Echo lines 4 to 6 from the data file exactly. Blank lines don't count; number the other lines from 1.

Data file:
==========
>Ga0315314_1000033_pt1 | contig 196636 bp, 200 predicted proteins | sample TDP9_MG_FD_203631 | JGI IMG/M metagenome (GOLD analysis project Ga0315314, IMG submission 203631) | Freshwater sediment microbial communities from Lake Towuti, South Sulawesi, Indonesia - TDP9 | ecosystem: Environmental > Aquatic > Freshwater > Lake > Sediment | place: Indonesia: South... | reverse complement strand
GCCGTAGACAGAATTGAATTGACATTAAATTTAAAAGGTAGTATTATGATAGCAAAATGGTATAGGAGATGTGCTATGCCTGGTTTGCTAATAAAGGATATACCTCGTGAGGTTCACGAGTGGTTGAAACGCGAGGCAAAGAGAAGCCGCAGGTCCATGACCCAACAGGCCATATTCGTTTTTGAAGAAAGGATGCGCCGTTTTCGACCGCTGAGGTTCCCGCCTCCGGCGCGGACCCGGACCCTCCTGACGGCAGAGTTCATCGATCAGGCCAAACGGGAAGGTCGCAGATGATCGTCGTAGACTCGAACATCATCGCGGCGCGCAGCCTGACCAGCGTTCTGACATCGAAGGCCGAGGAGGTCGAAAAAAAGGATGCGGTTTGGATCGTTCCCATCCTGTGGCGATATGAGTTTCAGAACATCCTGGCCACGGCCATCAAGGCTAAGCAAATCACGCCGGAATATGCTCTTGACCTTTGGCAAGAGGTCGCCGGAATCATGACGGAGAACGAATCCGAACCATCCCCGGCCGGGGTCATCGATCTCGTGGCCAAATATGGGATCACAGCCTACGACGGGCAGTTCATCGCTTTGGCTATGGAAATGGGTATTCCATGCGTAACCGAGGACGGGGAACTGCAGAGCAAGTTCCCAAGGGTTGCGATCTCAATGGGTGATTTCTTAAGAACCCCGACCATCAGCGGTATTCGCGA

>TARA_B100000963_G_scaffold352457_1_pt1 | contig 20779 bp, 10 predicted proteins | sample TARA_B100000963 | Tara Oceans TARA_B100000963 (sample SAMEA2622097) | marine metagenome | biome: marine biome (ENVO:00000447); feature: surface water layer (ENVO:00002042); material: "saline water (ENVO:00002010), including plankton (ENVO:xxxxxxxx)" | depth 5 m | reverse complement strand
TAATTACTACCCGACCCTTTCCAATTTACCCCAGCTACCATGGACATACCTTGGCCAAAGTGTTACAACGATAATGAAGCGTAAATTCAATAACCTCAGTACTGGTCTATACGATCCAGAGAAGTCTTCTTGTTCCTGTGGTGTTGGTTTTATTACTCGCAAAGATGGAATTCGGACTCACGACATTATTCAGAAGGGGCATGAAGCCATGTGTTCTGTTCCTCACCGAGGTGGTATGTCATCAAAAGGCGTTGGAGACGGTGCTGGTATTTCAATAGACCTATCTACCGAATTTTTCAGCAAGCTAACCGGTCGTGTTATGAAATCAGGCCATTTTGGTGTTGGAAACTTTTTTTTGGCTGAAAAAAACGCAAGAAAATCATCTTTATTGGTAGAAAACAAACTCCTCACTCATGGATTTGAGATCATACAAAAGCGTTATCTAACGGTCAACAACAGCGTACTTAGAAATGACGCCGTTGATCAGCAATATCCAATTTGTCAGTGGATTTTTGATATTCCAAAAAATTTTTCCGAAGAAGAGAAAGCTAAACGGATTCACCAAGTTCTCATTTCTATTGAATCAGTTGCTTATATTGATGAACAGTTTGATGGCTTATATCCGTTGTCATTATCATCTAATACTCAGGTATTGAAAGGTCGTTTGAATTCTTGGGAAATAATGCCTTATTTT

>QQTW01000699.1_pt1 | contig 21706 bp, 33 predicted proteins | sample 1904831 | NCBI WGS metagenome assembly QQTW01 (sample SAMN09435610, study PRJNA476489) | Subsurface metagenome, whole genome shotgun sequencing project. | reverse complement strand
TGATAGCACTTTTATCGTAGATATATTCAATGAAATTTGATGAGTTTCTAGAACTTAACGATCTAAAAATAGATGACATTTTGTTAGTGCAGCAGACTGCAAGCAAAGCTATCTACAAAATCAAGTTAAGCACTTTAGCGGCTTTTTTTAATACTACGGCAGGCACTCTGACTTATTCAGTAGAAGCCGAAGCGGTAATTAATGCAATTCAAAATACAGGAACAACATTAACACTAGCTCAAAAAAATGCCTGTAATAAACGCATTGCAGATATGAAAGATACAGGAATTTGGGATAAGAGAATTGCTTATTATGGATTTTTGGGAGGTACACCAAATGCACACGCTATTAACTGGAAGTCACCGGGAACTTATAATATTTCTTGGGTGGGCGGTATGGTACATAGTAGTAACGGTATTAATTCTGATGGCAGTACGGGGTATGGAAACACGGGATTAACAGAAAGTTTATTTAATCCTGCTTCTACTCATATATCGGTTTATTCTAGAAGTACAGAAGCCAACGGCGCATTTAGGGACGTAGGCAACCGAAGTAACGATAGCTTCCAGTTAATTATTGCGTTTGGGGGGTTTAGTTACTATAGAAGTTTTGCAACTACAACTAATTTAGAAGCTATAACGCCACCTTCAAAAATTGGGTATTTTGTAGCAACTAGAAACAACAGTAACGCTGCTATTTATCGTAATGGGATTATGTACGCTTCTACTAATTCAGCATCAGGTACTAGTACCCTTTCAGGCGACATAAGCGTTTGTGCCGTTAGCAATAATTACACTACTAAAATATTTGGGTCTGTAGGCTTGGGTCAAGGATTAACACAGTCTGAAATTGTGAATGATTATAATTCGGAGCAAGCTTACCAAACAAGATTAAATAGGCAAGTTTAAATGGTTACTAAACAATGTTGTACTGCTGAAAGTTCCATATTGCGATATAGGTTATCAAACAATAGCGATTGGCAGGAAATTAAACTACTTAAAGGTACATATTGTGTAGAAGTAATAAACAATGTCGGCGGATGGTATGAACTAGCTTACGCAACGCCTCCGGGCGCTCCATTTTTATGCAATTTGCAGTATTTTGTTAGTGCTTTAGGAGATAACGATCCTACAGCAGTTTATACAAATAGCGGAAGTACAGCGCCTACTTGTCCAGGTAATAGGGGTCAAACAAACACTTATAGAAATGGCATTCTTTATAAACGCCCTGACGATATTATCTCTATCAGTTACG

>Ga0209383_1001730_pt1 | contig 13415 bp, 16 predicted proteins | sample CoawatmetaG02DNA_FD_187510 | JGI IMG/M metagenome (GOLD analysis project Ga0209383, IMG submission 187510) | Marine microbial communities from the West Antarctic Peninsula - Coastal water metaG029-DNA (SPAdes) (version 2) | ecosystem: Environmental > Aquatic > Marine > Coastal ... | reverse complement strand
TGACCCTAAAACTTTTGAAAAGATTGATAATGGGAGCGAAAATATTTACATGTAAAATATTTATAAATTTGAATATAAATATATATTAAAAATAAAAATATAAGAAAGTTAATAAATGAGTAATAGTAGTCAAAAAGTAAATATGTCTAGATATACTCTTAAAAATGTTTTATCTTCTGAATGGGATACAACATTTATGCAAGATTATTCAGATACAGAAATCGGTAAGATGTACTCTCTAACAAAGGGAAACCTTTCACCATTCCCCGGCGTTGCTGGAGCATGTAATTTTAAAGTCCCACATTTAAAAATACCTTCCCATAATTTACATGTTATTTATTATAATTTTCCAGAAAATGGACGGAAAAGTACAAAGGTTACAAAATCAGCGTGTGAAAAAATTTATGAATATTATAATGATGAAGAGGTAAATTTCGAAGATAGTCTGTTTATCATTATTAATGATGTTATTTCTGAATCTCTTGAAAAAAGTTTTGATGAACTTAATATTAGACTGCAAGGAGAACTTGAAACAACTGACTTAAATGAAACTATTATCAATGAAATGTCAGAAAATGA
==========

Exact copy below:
TAATTACTACCCGACCCTTTCCAATTTACCCCAGCTACCATGGACATACCTTGGCCAAAGTGTTACAACGATAATGAAGCGTAAATTCAATAACCTCAGTACTGGTCTATACGATCCAGAGAAGTCTTCTTGTTCCTGTGGTGTTGGTTTTATTACTCGCAAAGATGGAATTCGGACTCACGACATTATTCAGAAGGGGCATGAAGCCATGTGTTCTGTTCCTCACCGAGGTGGTATGTCATCAAAAGGCGTTGGAGACGGTGCTGGTATTTCAATAGACCTATCTACCGAATTTTTCAGCAAGCTAACCGGTCGTGTTATGAAATCAGGCCATTTTGGTGTTGGAAACTTTTTTTTGGCTGAAAAAAACGCAAGAAAATCATCTTTATTGGTAGAAAACAAACTCCTCACTCATGGATTTGAGATCATACAAAAGCGTTATCTAACGGTCAACAACAGCGTACTTAGAAATGACGCCGTTGATCAGCAATATCCAATTTGTCAGTGGATTTTTGATATTCCAAAAAATTTTTCCGAAGAAGAGAAAGCTAAACGGATTCACCAAGTTCTCATTTCTATTGAATCAGTTGCTTATATTGATGAACAGTTTGATGGCTTATATCCGTTGTCATTATCATCTAATACTCAGGTATTGAAAGGTCGTTTGAATTCTTGGGAAATAATGCCTTATTTT

>QQTW01000699.1_pt1 | contig 21706 bp, 33 predicted proteins | sample 1904831 | NCBI WGS metagenome assembly QQTW01 (sample SAMN09435610, study PRJNA476489) | Subsurface metagenome, whole genome shotgun sequencing project. | reverse complement strand
TGATAGCACTTTTATCGTAGATATATTCAATGAAATTTGATGAGTTTCTAGAACTTAACGATCTAAAAATAGATGACATTTTGTTAGTGCAGCAGACTGCAAGCAAAGCTATCTACAAAATCAAGTTAAGCACTTTAGCGGCTTTTTTTAATACTACGGCAGGCACTCTGACTTATTCAGTAGAAGCCGAAGCGGTAATTAATGCAATTCAAAATACAGGAACAACATTAACACTAGCTCAAAAAAATGCCTGTAATAAACGCATTGCAGATATGAAAGATACAGGAATTTGGGATAAGAGAATTGCTTATTATGGATTTTTGGGAGGTACACCAAATGCACACGCTATTAACTGGAAGTCACCGGGAACTTATAATATTTCTTGGGTGGGCGGTATGGTACATAGTAGTAACGGTATTAATTCTGATGGCAGTACGGGGTATGGAAACACGGGATTAACAGAAAGTTTATTTAATCCTGCTTCTACTCATATATCGGTTTATTCTAGAAGTACAGAAGCCAACGGCGCATTTAGGGACGTAGGCAACCGAAGTAACGATAGCTTCCAGTTAATTATTGCGTTTGGGGGGTTTAGTTACTATAGAAGTTTTGCAACTACAACTAATTTAGAAGCTATAACGCCACCTTCAAAAATTGGGTATTTTGTAGCAACTAGAAACAACAGTAACGCTGCTATTTATCGTAATGGGATTATGTACGCTTCTACTAATTCAGCATCAGGTACTAGTACCCTTTCAGGCGACATAAGCGTTTGTGCCGTTAGCAATAATTACACTACTAAAATATTTGGGTCTGTAGGCTTGGGTCAAGGATTAACACAGTCTGAAATTGTGAATGATTATAATTCGGAGCAAGCTTACCAAACAAGATTAAATAGGCAAGTTTAAATGGTTACTAAACAATGTTGTACTGCTGAAAGTTCCATATTGCGATATAGGTTATCAAACAATAGCGATTGGCAGGAAATTAAACTACTTAAAGGTACATATTGTGTAGAAGTAATAAACAATGTCGGCGGATGGTATGAACTAGCTTACGCAACGCCTCCGGGCGCTCCATTTTTATGCAATTTGCAGTATTTTGTTAGTGCTTTAGGAGATAACGATCCTACAGCAGTTTATACAAATAGCGGAAGTACAGCGCCTACTTGTCCAGGTAATAGGGGTCAAACAAACACTTATAGAAATGGCATTCTTTATAAACGCCCTGACGATATTATCTCTATCAGTTACG